May 15 - June 15 is recognized as Tourette Association Awareness Month. (Yes, it's weird that this month of awareness is half of May and half of June instead of just one complete month.) Throughout these 31 days we aim to increase awareness about Tourette syndrome (TS) while advocating for those suffering from this disorder.
For those of you who are new here or who may have missed the posts in which I've touched on this information, Hallie has TS. We started seeing tics around her seventh birthday, and she was officially diagnosed the summer before second grade. I wrote a little about that time in her and our lives here on Chasing Roots, in her eight-year-old birthday post.
TS is constantly changing, which means some hours, days, weeks, months, and even years are good...and some aren't. Hallie tries her best not to complain (my mom told me the other day that in six years she's only ever heard Hallie complain ONCE), in part because she knows she's one of the "lucky" ones, but there are days when the weight of TS becomes too much.
What does it mean to be "lucky", when it comes to TS? For us, it means that 1) Hallie has never had any vocal tics, which draw more attention - usually - than motor tics. I know that as much as she hates her motor tics, Hallie is glad she doesn't have vocal tics. 2) Hallie has learned how to use dance as a coping mechanism - or even "treatment" - of sorts. Moving her body so intentionally quiets her tics and helps her feel in control, at least for short periods of time, of what her arms and legs and hips and shoulders are doing. 3) Hallie has wonderful friends who love and support her no matter what.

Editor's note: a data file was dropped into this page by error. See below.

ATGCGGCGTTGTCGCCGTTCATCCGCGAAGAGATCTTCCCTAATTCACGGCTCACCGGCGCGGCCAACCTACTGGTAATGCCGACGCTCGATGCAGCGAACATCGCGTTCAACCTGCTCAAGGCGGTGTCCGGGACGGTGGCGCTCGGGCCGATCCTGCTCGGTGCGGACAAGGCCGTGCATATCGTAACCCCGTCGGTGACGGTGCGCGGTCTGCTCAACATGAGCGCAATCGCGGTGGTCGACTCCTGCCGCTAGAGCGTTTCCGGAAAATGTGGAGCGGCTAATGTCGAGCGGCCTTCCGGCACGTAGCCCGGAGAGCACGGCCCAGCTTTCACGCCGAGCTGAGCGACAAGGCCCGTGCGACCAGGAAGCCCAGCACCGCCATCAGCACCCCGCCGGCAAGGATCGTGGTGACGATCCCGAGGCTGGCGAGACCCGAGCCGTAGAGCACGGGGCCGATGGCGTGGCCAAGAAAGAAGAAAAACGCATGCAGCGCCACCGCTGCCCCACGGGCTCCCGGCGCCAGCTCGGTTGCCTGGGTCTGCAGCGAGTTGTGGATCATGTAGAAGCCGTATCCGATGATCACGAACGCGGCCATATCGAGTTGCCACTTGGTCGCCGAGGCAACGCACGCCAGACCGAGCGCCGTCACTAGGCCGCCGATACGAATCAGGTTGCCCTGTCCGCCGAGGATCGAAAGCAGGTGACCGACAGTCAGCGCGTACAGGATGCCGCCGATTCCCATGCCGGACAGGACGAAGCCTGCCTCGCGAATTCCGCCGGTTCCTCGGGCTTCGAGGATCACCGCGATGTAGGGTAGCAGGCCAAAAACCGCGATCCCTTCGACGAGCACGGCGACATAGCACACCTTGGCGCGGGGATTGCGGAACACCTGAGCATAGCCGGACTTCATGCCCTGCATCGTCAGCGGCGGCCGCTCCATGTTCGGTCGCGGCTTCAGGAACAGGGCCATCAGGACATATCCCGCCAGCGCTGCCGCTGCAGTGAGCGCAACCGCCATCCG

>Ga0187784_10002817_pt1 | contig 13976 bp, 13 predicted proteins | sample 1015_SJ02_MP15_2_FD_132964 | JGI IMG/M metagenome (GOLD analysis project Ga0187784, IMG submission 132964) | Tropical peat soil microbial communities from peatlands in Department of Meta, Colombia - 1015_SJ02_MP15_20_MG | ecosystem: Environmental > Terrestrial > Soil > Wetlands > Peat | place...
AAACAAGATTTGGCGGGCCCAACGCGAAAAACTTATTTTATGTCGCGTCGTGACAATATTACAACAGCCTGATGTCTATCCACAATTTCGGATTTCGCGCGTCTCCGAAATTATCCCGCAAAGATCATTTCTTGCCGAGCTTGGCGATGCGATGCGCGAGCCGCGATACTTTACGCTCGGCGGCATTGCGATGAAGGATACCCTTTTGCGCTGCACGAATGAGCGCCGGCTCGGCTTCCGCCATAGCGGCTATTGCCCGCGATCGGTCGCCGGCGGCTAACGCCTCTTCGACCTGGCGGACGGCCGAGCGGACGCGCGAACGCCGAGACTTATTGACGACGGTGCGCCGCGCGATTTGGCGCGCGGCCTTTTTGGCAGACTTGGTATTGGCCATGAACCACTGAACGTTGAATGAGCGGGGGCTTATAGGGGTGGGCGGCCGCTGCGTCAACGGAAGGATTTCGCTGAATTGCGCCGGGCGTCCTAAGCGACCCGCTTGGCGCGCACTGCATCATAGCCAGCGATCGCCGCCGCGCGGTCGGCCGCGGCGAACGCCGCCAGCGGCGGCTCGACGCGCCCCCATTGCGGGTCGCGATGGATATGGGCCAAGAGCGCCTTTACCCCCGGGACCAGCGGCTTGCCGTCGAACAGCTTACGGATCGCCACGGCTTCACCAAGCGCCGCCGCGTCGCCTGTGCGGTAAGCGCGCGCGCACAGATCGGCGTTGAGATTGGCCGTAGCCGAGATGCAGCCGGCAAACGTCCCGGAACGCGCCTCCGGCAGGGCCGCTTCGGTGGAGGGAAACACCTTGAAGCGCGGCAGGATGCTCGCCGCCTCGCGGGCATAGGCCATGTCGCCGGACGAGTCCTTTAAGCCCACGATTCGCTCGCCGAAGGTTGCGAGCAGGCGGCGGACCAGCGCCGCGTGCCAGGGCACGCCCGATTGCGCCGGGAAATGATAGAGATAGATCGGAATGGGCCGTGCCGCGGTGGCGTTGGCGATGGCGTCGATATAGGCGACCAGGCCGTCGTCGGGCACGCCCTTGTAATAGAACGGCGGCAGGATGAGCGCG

Most people don't know much about TS, and many people have an inaccurate understanding of TS. So here are a few facts to set the record straight:
- TS is a neurological disorder that causes tics. Tics are sudden, involuntary, repetitive movements and sounds.
- TS does not affect intelligence.
- TS affects around 1 in 100 children, more of which are boys than girls.
- The cause of TS in unknown, but it is believed to be genetic.
- Tics come and go, and increase and decrease in intensity.
- TS is different for every person who has it.
- Corprolalia (the swearing tic) is very rare - only about 20% of those with TS have it.
- There is no cure for TS.
- Don't stare or draw attention to tics, and don't ask your friend not to tic. Though it can be difficult at times, try to pretend the tics aren't happening.
- Don't try to fix your friend, but do pay attention to subtle signs of distress and offer support. (Just like you would do with friends who don't have TS.)
- Don't joke about TS, and if necessary, stand up for your friend if others are bullying, taunting, insulting, or making fun.
- Follow your friend's lead with regard to TS and tics. Some people feel comfortable talking about it, while others do not.